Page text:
Deutsche Bank hasn't made a profit in 3 years

Fed pick: Banks are not too big to fail
Fed pick: Banks are not too big to fail

Another year, another loss for Deutsche Bank.

Germany's biggest bank said Friday that it had been pushed into the red for a third consecutive year by a €1.4 billion ($1.8 billion) hit from tax changes in the United States. It also reported falling revenues.

Companies around the world have been bruised -- in the short run -- by the Trump administration's tax overhaul.

But the pain is especially uncomfortable for Deutsche Bank (DB), which has been dogged by years of legal battles, regulatory fines and questions over its financial health.

"Only a charge related to U.S. tax reform at the end of the year meant that we had to post a full-year after-tax loss," CEO John Cryan said in a statement. "We believe we are firmly on the path to producing growth and higher returns with sustained discipline on costs and risks."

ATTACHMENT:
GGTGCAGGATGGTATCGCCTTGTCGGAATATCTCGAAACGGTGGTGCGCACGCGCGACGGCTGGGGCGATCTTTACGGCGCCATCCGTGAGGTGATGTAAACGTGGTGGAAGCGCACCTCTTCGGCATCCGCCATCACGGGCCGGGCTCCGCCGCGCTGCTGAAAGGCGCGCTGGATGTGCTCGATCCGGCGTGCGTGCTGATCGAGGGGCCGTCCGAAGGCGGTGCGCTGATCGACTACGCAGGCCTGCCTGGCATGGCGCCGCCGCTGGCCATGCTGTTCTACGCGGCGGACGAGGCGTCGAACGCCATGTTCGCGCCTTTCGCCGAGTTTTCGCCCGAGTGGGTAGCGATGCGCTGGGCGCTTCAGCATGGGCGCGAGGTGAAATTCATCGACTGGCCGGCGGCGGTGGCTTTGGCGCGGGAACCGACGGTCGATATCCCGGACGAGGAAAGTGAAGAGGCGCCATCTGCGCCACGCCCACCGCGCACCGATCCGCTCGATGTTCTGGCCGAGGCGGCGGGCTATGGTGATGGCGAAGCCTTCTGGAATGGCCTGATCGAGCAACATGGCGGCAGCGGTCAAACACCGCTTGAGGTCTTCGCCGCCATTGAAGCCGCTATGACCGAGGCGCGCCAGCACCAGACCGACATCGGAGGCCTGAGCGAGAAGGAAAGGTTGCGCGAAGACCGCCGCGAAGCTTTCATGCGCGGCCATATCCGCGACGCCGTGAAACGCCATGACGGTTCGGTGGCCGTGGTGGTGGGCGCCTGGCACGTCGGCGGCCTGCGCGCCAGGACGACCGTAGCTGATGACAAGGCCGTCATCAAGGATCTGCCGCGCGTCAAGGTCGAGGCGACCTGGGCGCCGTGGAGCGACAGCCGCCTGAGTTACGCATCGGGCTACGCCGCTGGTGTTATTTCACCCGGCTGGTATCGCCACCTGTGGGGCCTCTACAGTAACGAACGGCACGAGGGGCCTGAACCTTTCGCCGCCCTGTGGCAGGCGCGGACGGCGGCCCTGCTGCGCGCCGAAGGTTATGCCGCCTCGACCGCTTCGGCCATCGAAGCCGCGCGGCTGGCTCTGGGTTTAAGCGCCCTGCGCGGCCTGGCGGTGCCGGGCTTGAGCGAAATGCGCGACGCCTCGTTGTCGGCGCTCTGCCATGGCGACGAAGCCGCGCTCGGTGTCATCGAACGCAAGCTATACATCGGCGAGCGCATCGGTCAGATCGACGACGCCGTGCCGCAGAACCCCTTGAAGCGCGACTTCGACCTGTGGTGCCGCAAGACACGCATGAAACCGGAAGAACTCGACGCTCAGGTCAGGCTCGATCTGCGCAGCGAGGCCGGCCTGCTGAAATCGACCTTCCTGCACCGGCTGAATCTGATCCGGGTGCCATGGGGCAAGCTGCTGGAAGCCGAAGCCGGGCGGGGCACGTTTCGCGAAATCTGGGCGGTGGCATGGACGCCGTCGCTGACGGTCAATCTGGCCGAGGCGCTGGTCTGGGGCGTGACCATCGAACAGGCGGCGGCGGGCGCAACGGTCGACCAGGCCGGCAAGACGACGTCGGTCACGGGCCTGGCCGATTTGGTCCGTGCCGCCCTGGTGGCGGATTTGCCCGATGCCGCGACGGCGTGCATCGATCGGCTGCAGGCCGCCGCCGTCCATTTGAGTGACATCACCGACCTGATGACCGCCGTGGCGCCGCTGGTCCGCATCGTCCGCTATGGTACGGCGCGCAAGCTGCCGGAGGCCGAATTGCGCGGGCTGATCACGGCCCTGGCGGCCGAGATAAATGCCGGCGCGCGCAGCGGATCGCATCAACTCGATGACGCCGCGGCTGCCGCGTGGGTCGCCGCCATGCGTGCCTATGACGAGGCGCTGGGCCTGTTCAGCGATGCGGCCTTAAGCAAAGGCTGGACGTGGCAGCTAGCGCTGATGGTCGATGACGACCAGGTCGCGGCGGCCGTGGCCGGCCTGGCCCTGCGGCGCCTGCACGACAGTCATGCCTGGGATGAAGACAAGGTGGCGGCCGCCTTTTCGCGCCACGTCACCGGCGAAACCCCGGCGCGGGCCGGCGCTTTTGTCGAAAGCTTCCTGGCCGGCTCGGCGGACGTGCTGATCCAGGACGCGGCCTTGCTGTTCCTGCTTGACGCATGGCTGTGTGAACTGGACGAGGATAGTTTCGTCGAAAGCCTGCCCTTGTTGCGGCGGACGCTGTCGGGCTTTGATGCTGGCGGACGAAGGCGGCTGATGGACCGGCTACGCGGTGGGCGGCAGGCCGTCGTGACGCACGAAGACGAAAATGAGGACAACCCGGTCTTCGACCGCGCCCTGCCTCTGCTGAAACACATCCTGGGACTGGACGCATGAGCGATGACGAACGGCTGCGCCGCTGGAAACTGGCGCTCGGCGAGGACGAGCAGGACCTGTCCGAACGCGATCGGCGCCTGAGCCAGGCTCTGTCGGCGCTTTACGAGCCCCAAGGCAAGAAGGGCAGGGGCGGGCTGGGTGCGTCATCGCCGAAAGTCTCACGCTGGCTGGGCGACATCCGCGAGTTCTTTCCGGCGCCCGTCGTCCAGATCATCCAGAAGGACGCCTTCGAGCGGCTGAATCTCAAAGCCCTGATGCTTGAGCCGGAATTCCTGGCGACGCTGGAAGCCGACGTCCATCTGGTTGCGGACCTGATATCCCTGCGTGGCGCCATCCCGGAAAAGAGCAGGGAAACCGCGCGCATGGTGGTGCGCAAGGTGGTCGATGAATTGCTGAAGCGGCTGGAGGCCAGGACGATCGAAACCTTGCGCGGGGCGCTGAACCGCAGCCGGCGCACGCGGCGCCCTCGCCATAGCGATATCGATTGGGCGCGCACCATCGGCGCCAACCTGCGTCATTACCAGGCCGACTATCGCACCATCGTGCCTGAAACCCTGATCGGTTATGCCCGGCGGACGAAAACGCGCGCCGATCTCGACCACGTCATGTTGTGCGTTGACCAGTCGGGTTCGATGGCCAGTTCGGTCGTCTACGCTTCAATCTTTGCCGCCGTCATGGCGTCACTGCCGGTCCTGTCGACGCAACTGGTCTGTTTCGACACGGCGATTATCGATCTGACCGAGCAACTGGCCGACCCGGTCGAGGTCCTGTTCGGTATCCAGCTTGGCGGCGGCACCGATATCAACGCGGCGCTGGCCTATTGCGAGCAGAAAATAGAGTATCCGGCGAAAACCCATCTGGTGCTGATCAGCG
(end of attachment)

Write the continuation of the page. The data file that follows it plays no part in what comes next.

Cryan, who joined Deutsche in 2015, has implemented a sweeping overhaul designed to help the lender compete with its global peers by reducing the cost and complexity of operations.

He has closed hundreds of bank branches, and slashed tens of thousands of jobs.

On Friday, he asked investors for more patience.

"When I took up this post two and a half years ago, I aimed to bring Deutsche Bank to a position where it could achieve its full potential," he said. "It has always been clear that it would take more than two or three years."

But many remain unconvinced.

Deutsche's shares dropped 6% in Frankfurt. The stock has lost over half its value since early 2014.

The bank posted an annual loss for 2017 of €500 million ($625 million). The tax charge resulted in a loss of €2.2 billion ($2.8 billion) in the fourth quarter.

Revenues fell 12% in 2017, a slide the bank attributed to the sale of some businesses and challenging market conditions.

Related: The story behind the 3 million workers who got tax cut bonuses

Tax changes in the U.S., which cut the corporate rate from 35% to 21%, would ultimately prove beneficial, it said.

"Going forward, the reduction in the U.S. federal tax rate is expected to have a positive impact on net income," Deutsche said in its statement.

-- Correction: An earlier version of this story misstated the size of the hit from U.S. tax changes.

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